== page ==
A day before many high school winter sports competitions were set to begin in Pennsylvania, the state called time out. All high school sports activities have been prohibited as part of a three-week order also restricting indoor dining and most gatherings.
Gov. Tom Wolf’s order Thursday came after a surge in COVID-19 cases that has exhausted health care workers and stretched hospital resources thin.
The order also cancels other in-person school extracurricular activities from Dec. 12 until Jan 4. Collegiate and professional sports can continue, but no spectators are permitted.
Some varsity Boys basketball and swimming competitions will go on Friday evening, according to Bob Bozzuto, North Allegheny School District Athletic Director and president of the Pennsylvania State Athletic Directors Association.
The Pennsylvania Interscholastic Athletic Association released a statement Friday acknowledging the pause.
“Hopefully, this temporary suspension will assist in flattening the curve and reducing the numbers of cases statewide. We all collectively must be diligent in following mitigation efforts in order for a successful return to the season,” part of the statement reads.
Amy Scheuneman, executive director of the Western Pennsylvania Interscholastic Athletic League, said the organization is "sincerely hopeful that the combined mitigation efforts over the next 3 weeks are successful enough to allow all Pennsylvanians, and the student-athletes in particular, to safely return to normal activity for the start of 2021.”
Other school districts, including Pittsburgh Public Schools, had already postponed the start of their winter sports programs. According to Penn Live, the Pennsylvania Principals Association lobbied the PIAA to put the season on hold earlier this week. The PIAA instead announced it would extend the winter sports season to allow teams more time to compete if games are paused due to a COVID-19 case, according to The Pittsburgh Post-Gazette.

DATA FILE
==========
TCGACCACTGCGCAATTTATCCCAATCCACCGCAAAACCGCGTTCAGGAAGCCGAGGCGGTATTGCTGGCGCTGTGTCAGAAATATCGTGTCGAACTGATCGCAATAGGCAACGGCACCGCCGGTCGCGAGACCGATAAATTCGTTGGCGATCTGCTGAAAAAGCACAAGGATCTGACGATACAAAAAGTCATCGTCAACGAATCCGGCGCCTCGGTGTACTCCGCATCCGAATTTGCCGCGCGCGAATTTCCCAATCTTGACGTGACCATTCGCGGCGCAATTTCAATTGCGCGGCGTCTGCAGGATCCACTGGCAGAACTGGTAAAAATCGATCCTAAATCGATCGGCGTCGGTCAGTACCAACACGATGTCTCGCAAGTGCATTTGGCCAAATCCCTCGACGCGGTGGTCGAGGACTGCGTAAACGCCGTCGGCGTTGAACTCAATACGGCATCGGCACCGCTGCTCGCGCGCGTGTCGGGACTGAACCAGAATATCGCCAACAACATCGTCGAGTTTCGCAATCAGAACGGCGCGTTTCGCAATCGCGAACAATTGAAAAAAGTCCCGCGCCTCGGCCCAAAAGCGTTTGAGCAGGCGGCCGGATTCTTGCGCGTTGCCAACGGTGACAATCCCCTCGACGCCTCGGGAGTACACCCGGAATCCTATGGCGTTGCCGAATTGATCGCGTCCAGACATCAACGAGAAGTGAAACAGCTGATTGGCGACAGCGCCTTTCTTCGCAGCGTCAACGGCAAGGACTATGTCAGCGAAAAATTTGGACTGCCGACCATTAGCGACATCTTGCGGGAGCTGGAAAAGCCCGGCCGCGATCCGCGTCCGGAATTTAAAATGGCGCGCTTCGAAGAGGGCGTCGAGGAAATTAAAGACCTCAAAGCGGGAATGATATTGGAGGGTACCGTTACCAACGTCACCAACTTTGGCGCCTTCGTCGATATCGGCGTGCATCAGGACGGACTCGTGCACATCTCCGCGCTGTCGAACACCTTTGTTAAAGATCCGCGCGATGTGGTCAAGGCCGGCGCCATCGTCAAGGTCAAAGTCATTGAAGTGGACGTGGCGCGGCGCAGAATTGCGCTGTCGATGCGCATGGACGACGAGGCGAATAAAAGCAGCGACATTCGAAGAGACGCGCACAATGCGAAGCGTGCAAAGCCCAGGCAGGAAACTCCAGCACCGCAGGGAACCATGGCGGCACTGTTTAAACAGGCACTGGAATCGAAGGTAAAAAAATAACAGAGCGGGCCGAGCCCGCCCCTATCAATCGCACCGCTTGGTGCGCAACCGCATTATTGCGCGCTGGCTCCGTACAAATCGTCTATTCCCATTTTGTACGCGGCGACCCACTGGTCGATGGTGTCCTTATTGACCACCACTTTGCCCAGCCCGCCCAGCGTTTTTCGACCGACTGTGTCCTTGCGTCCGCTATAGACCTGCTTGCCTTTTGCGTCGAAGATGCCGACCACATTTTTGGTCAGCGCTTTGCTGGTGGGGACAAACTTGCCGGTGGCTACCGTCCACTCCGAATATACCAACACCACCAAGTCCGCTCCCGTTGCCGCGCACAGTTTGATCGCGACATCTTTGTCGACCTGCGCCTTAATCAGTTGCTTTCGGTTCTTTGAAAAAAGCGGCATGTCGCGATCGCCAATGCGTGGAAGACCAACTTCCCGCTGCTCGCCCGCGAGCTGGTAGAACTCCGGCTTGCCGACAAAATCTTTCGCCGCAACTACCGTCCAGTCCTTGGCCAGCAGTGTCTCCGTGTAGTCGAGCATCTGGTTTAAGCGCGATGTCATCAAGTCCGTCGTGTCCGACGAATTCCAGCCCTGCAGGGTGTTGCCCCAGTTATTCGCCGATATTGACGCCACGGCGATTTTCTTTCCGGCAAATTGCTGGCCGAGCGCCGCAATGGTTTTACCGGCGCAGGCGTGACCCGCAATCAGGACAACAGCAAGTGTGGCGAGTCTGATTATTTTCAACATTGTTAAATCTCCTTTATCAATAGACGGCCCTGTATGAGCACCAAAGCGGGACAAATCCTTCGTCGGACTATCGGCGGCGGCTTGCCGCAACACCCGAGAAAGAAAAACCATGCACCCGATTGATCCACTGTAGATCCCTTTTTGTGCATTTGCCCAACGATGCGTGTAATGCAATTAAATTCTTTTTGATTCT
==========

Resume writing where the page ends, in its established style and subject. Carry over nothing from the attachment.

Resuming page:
Mt. Lebanon School District paused its season on Nov. 30 after the school board decided to move academics fully online. John Grogan, Mt. Lebanon’s athletic director, said he anticipated a state order requiring postponement of winter athletics.
Grogan said the news from the state still hit his more than 370 athletes hard. “Certainly they are disappointed. As any student athlete would be,” he said.
Scheuneman said the WPIAL is in the process of rescheduling games and determining how late seasons can be stretched to provide athletes more opportunities to compete.
“My two favorite words this year have been ‘fluid’ and ‘flexible,’” Mt. Lebanon’s Grogan said. “At the end of the day it’s really about providing our kids opportunities to compete.”
Bozzuto said some North Allegheny coaches will keep their athletes in shape by advising personal workouts to complete at home during the three-week pause. He said coaches will also hold meetings over video chat.
“We in athletics talk about the word ‘team,’ and those meetings by remote give the opportunity to have kids engaged together and continue to work toward their common goal,” he said.